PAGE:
On the bright side, his physical tools appear to be there. That comfort level could envelope him at any time. If that happens towards the end of the season and into the playoffs, well, tickle me pink.

    And watch Jon Lester, Kyle Hendricks, and Cole Hamels mow 'em down, with their noses to the grindstone.

  • In reply to BarleyPop:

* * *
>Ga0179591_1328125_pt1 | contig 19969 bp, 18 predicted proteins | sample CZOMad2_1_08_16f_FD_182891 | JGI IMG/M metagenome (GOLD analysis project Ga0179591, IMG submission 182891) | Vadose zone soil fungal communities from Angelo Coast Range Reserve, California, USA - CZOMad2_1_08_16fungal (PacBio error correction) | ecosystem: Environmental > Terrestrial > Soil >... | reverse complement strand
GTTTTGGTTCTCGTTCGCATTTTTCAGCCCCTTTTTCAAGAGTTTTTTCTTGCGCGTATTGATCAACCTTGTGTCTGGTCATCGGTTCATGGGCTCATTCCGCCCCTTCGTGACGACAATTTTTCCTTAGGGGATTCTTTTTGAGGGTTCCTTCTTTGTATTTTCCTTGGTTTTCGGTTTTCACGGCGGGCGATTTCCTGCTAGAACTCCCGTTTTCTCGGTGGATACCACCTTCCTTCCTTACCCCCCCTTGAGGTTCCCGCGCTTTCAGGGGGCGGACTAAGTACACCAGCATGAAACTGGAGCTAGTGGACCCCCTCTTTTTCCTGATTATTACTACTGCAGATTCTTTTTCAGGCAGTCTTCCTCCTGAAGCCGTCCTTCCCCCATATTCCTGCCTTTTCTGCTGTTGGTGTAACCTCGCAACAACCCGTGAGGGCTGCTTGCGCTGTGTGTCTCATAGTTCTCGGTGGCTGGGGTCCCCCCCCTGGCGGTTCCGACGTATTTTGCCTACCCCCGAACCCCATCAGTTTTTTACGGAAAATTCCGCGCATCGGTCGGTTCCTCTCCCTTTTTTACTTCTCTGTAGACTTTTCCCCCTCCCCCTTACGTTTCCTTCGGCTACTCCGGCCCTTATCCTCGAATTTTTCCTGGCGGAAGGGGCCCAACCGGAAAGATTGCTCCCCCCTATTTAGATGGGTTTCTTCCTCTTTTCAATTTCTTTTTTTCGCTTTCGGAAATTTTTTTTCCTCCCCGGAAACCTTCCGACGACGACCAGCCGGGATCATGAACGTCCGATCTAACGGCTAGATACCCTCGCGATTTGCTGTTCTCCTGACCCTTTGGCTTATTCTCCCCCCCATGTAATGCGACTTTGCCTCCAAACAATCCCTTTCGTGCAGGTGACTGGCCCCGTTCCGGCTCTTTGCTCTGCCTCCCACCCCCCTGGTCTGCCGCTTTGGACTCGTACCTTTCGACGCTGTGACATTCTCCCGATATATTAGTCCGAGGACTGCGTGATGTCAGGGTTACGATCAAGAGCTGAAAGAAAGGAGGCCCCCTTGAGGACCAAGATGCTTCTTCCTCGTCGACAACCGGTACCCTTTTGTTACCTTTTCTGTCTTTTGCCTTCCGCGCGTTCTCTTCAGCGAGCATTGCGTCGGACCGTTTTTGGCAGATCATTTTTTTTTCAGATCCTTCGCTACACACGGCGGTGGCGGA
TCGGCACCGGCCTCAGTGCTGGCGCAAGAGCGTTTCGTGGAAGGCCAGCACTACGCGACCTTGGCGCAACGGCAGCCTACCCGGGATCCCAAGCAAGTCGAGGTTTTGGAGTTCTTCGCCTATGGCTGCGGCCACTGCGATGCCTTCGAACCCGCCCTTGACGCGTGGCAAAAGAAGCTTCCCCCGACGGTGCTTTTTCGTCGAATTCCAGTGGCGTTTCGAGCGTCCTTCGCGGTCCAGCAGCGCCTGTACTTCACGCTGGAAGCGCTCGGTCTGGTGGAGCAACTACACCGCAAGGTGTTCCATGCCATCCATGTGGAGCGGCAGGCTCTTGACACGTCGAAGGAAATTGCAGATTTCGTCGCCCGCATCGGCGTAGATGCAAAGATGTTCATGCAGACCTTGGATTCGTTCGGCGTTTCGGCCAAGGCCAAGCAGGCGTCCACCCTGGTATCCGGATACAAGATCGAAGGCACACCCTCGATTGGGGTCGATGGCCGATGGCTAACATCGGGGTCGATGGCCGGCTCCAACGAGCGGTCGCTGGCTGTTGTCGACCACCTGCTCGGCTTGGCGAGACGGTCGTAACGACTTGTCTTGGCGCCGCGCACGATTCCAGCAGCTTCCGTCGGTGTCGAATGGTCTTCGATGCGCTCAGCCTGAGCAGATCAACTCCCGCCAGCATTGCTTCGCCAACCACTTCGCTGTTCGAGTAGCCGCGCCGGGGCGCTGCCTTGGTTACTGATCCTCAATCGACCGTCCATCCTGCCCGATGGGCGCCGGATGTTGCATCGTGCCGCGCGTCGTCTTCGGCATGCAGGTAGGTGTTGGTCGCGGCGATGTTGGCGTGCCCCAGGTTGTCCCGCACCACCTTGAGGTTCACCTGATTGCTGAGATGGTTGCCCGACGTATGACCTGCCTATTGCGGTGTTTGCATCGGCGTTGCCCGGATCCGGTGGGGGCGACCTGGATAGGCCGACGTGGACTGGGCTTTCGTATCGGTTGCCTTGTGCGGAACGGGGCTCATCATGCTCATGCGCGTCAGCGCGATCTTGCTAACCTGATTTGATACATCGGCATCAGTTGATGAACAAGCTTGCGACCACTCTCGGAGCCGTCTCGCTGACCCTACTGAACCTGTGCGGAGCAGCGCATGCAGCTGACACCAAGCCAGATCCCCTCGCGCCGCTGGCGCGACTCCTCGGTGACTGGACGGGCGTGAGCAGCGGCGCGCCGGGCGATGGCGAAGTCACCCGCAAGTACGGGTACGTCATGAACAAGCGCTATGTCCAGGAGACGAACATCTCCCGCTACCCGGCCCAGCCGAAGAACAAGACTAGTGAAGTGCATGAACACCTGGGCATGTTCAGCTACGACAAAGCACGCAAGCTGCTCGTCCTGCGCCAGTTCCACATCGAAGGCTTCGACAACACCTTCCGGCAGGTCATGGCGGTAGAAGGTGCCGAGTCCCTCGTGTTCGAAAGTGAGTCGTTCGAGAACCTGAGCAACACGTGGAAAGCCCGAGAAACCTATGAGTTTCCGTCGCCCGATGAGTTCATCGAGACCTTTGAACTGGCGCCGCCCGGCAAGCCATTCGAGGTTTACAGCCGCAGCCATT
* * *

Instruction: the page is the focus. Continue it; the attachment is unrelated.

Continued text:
It's frustrating no question about it and I do wonder if there are issues between his approach and how the cubs want him to approach pitchers. You mentioned that last year and I definitely wonder if you're onto something about a pitching approach conflict. Darvish tends to pitch away from contact which is stupid to me given the movement on his pitches. But I respectfully disagree with you that he's getting pulled early because of any confidence or mental issues. I think if anything allowing him to pitch deeper into games is what will help his confidence most. I think on one hand Darvish is coming back from an injury so maybe for the 1st few starts they were extra cautious on him(remember too he missed his last couple spring starts). But overall Joe Maddon has always had one of the quickest hooks for anyone not named Jon Lester or recently Hamels. If Maddon doesn't feel like a pitcher is in his best form overall then he generally is going to pull them after one baserunner reaches 3rd time through the order his history has shown that with Quintana, Hendricks, and previous cubs 5th starters. It's an aspect of Maddon's managing that I've constantly criticized given the teams strength is moreso in its rotation then pen. I think the whole inning thing is the most overblown part of the Darvish criticism we see from Chicago beat writers. I personally feel people need to be more patient with the guy he's progressing since his 1st start. He deserves criticism but moving him to the pen after 5 games???